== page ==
[…] Previously unreported figures from ad blocking companies indicate that YouTube’s crackdown is working, with hundreds of thousands of people uninstalling ad blockers in October. The available data suggests that last month saw a record number of ad blockers uninstalled—and also a record for new ad blocker installs as people sought alternatives that wouldn’t trigger YouTube’s dreaded pop-up.
Munich-based Ghostery experienced three to five times the typical daily number of both uninstalls and installs throughout much of October, Modras says, leaving usage about flat. Over 90 percent of users who completed a survey about their reason for uninstalling cited the tool failing on YouTube. So intent were users on finding a workable blocker that many appear to have tried Microsoft’s Edge, a web browser whose market share pales beside Chrome’s. Ghostery installations on Edge surged 30 percent last month compared to September. Microsoft declined to comment.
AdGuard, which says it has about 75 million users of its ad blocking tools including 4.5 million people who pay for them, normally sees around 6,000 uninstallations per day for its Chrome extension. From October 9 until the end of the month, those topped 11,000 per day, spiking to about 52,000 on October 18, says CTO Andrey Meshkov.
User complaints started flooding in at the 120-person, Cyprus-based company, about four every hour, at least half of them about YouTube. But as at Ghostery, installations also surged as others looked for relief, reaching about 60,000 installations on Chrome on October 18 and 27. Subscribers grew as people realized AdGuard’s paid tools remained unaffected by YouTube’s clampdown.
Another extension, AdLock, recorded about 30 percent more daily installations and uninstallations in October than in previous months, according to its product head.
Ad blocking executives say that user reports suggest YouTube’s attack on ad blockers has coincided with tests to increase the number of ads it shows. YouTube sold over $22 billion in ads through the first nine months of this year, up about 5 percent from the same period last year, accounting for about 10 percent of Google’s overall sales.
YouTube’s test has affected users accessing the website through Chrome on laptops and desktops, according to ad block developers. It doesn’t affect people using YouTube’s mobile or TV apps, using YouTube’s mobile site, or watching YouTube videos embedded on other sites. YouTube’s Lawton says warnings appear regardless of whether users are logged in to the service or using Incognito mode.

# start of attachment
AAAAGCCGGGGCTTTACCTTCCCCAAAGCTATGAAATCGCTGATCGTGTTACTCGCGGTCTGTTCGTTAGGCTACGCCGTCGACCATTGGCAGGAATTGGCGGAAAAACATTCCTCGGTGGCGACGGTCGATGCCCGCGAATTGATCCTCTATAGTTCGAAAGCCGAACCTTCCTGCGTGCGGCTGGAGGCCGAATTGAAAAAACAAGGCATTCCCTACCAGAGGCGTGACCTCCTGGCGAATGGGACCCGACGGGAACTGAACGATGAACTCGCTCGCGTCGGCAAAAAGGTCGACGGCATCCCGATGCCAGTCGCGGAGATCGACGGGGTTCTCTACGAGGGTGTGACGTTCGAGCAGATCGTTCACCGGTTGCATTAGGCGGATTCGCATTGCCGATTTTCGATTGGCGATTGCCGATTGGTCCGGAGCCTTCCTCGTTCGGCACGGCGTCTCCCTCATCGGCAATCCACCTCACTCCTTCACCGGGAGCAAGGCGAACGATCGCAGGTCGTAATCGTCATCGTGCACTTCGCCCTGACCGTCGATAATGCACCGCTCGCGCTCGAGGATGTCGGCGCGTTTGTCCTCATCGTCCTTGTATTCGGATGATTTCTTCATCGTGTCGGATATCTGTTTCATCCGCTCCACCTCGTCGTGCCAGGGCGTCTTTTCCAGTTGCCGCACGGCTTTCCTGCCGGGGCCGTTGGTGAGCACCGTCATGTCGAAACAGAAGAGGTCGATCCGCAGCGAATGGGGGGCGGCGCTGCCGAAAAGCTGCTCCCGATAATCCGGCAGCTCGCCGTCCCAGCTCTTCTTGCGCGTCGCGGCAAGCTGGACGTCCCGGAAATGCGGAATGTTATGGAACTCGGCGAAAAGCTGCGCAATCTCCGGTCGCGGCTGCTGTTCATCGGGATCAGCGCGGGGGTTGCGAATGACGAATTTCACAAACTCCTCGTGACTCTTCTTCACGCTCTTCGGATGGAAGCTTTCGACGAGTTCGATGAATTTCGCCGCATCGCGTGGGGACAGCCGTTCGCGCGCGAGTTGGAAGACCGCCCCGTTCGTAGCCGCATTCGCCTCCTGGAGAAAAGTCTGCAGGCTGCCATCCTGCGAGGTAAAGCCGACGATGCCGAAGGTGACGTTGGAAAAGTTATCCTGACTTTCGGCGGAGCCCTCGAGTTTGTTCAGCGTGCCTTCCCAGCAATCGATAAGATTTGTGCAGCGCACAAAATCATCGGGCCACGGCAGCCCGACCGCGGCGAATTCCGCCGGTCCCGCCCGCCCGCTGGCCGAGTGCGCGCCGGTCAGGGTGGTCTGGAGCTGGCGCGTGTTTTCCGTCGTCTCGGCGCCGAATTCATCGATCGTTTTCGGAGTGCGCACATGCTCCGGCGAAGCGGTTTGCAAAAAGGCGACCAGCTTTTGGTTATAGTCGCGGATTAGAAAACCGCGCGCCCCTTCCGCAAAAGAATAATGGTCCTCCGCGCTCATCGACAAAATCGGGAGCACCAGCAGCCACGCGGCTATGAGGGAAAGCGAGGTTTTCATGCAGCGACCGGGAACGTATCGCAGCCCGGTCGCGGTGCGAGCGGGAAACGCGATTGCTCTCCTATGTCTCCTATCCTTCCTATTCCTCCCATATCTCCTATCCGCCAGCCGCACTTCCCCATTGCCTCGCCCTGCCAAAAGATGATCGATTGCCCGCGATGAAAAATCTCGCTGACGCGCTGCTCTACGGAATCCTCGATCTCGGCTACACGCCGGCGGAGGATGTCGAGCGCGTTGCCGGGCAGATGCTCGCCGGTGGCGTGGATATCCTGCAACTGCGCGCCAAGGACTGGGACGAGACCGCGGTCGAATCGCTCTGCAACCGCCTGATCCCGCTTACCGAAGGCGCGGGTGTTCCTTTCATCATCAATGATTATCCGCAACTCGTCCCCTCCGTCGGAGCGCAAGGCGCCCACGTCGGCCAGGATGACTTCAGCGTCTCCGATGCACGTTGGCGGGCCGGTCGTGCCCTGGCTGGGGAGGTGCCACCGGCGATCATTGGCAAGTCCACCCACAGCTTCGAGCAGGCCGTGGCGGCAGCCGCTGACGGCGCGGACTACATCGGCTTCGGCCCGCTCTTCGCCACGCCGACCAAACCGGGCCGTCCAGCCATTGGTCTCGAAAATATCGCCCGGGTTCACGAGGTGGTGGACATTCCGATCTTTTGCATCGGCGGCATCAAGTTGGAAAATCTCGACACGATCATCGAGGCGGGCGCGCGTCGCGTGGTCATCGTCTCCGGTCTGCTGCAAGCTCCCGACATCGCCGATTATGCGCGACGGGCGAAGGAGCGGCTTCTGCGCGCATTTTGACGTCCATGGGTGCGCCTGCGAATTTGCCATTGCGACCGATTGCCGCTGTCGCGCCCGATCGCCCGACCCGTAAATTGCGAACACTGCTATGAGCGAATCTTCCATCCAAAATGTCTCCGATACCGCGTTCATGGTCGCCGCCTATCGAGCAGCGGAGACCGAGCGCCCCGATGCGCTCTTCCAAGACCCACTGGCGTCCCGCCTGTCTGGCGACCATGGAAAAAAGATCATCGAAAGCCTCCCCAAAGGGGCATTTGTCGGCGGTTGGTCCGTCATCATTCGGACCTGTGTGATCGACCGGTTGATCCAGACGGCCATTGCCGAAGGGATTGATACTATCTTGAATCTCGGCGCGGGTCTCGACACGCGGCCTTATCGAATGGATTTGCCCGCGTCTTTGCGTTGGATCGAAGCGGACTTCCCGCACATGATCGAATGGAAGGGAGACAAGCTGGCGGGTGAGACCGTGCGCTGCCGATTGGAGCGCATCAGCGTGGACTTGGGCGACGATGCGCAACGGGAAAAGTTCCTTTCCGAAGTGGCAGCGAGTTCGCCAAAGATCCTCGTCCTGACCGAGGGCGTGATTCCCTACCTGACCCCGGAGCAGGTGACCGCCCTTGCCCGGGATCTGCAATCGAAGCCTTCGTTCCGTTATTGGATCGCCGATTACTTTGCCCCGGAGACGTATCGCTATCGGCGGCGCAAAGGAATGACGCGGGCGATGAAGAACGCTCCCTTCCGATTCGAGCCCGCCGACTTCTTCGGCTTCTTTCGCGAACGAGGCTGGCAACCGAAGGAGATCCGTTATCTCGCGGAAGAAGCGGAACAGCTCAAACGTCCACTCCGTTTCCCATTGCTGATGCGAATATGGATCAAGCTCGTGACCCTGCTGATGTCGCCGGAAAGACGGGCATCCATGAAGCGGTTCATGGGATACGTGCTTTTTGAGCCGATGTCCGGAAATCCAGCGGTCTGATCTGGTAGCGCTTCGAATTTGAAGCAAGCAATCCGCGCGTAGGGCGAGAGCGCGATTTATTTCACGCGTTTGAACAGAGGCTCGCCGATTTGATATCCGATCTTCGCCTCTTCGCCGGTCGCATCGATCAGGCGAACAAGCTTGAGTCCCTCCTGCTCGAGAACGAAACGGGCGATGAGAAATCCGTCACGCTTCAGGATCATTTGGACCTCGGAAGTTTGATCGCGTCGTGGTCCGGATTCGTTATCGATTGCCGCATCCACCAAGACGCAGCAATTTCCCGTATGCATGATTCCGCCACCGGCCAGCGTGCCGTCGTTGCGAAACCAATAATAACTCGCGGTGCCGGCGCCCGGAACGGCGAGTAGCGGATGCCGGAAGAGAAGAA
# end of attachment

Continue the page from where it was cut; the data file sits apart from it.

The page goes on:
Further, the warnings seem to be triggered when YouTube detects certain open source filtering rules that many ad blockers use to identify ads, rather than by targeting any specific extensions, Ghostery’s Modras says. The technology deployed by YouTube mirrors code Google developed in 2017 for a program it calls Funding Choices that enables news and other websites to detect ad blockers, he adds.
The ad sleuths who figure out ways to detect ads and engineers skilled at blocking them are working hard to figure out how to evade YouTube’s blocker blockade, in private Slack groups and discussion on GitHub projects. But progress has been hampered because YouTube isn’t ensnaring every user in its dragnet. Relatively few of the developers have been able to trigger the warning themselves—perhaps the world’s only ad block users who cheer when YouTube finally catches them.
Some ad blockers are already adapting. Hankuper, the Slovakian company behind lesser known blocker AdLock, released a new version for Windows this week that it believes goes unnoticed by YouTube. If users find that to be true, it will push the fix to versions for macOS, Android, and iOS, says Kostiantyn Shebanov, Hankuper’s product head and business development manager.
Ghostery’s Modras worries about the consequences of Google escalating the war on blockers. Users losing anti-tracking features as they disable the tools could fall prey to online hazards, and the more complex blocking tactics companies like his are being forced to introduce could lead to unintended security holes. “The more powerful they have to become to deal with challenges, the more risk is involved,” he says.
There could also be legal repercussions. Modras says that when a publisher takes steps to thwart an adblocker, it’s illegal for developers to try to circumvent those measures in Europe. But he believes it is permissible to block ads if a blocker does so before triggering a warning.
It doesn’t help much that Google is essentially deploying spyware to figure out which browsers to block. And it’s apparently very very targetted spyware too.
Note: uBlock Origin extension works to block ads. It’s a browser extension you should be using anyway. You can also install a browser like Brave or Firefox (whichever one you are not using at the moment) and use that to only watch YouTube on. Brave will help block a lot of ads.
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